At special request from my father to “write a notparis about the Pope”, I have written a semi-obligatory “New Argentine Pope” article. So here is a self-confessed non-political scientist’s assessment of who exactly Pope Francis (née Jorge Mario Bergoglio) is and what he means for Argentina’s economic
Francis is the first Jesuit ever and first non-European pope in useful history (for almost 1300 years, more here you little detail monkeys).
He appears to take his vows of poverty seriously by living in an apartment (rather than a palace), taking the bus (rather than a limo), and doing keen things like washing the feet of AIDS patients and forcing the priests of Buenos Aires to baptize the bastard babies of unwed mothers.
He is quite the social conservative, strongly opposing birth control, abortion, and gay marriage and adoption. Shock, right?
As he was born in 1936, odds are he will not be with us for long, so I’m going to cut to why this matters in Argentina. Namely, I’m going to dig into his relationship with President Cristina Kirchner and accusations of ties to the baby-stealing leftist-kidnapping dictatorship of the 1970s. (hey at least he probably baptized them first.)
In seriousness, read this now. Kidnapping, torture, baby theft, and state terrorism are things we typically associate with generations far past, yet stained Argentina’s history from the 1970s into the early 80s.
Francis’s friction with the Kirchners has its roots in the battle for perception as champion of the poor. In 2004, he spoke out against the exhibition and strident announcements characterizing Argentine public life, a criticism of the Kirchners’ chatty but arguably ineffectual approach to curbing poverty. In 2005, the Kirchners dissolved the Obispado Castrense, the church’s organization that provided services to the Armed Forces, following a statement by the head that supporters of abortion should be tied to rocks and tossed to sea. Not the most tactful analogy as victims of the dictatorship were actually drugged and pushed from helicopters into the sea.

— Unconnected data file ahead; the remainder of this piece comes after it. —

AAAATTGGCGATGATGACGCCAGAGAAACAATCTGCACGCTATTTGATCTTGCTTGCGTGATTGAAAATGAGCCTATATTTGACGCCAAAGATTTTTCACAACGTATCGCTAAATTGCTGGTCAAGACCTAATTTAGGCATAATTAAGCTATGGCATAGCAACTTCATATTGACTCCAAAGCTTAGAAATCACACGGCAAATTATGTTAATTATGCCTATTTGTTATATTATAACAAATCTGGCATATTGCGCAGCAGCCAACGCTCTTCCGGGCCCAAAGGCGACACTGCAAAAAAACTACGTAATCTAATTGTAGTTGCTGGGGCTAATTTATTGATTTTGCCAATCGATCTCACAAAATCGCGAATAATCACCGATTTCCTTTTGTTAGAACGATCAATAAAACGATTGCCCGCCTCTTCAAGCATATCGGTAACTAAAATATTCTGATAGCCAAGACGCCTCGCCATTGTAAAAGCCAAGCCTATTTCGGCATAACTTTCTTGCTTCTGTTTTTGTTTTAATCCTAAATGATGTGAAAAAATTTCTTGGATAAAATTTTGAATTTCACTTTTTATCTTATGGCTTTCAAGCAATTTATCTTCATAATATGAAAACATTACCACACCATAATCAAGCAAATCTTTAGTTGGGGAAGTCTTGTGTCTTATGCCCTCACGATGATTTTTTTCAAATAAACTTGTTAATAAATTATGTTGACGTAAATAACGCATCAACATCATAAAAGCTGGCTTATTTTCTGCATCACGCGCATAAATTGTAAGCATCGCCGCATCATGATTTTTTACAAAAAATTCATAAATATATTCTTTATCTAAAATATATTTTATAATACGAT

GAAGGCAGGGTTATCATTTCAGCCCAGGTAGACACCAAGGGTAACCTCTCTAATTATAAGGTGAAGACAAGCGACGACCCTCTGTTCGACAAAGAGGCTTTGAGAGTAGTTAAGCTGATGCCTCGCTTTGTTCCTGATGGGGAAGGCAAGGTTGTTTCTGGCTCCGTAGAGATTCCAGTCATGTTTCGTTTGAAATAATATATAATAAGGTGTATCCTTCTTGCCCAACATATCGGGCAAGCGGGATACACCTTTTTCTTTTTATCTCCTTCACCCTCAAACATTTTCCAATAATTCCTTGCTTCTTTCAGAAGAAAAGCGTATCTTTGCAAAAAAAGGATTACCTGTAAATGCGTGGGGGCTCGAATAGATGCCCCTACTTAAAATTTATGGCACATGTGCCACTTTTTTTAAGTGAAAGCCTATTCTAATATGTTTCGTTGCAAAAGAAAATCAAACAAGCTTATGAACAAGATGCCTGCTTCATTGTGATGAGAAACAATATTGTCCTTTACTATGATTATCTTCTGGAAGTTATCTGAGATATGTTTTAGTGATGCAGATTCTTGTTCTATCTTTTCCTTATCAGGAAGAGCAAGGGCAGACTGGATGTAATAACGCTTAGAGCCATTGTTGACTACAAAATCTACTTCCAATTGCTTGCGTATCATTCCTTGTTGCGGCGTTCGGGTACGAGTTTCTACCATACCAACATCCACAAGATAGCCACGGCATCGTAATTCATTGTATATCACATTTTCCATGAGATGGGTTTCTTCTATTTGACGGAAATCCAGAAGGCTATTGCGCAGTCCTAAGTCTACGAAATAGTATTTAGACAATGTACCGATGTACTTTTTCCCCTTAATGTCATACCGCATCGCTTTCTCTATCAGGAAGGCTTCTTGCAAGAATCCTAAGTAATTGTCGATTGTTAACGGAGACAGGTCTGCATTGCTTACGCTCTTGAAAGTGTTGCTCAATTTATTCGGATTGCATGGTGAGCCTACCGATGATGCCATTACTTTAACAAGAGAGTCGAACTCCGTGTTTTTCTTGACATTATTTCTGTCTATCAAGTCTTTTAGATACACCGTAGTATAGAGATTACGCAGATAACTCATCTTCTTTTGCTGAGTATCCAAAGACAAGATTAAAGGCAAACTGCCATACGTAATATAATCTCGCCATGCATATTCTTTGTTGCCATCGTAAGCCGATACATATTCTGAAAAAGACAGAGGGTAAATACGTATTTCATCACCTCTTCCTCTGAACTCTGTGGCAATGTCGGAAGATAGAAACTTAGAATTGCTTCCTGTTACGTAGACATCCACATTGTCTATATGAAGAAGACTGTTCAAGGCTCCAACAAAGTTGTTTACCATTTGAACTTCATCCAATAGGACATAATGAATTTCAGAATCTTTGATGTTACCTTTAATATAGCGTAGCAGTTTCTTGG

Since 2006, the Kirchners have snubbed Francis by attending the annual May 25 Te Deum Revolution Day Catholic Ceremony at any church that is not the Metropolitan Cathedral, where he presided.
In 2005, Horacio Verbitsky named him in his book “The Silence” as responsible for the kidnapping of two leftist Jesuit priests by removing church protection from them. Bergoglio was refused to testify in 2006, and in 2010 he testified, defending his behavior and claiming to have intervened and helped in multiple cases of protection (more here).
My conclusion on the alleged ties between Francis and the human rights violations is that they cannot be substantiated. He was a high-ranking member of the Catholic Church in Argentina during the dictatorship, and the Church was inarguably complicit in some of the most horrific elements of that era. He clearly did not publicly rebuke the government, as that would have landed him in a cell in a secret torture prison. It seems his role was passive at best, thus the media storm tying him to the kidnapped priests is more of an attempt to discredit the man and distract from his solid and non-hypocritical stance on poverty.
On the less serious but more fun to quote side, Cristina and Francis have butted heads on the following issues: [note – these quotes are taken shamelessly out of context to maximize humor]
Francis: “its an attempt to destroy God’s plan” … “a machination of the Father of Lies that seeks to confuse and deceive the children of God”
Adoption by gay couples:
Francis: “At stake are the lives of many children who will be discriminated against in advance, and deprived of their human development…” “a discrimination against children”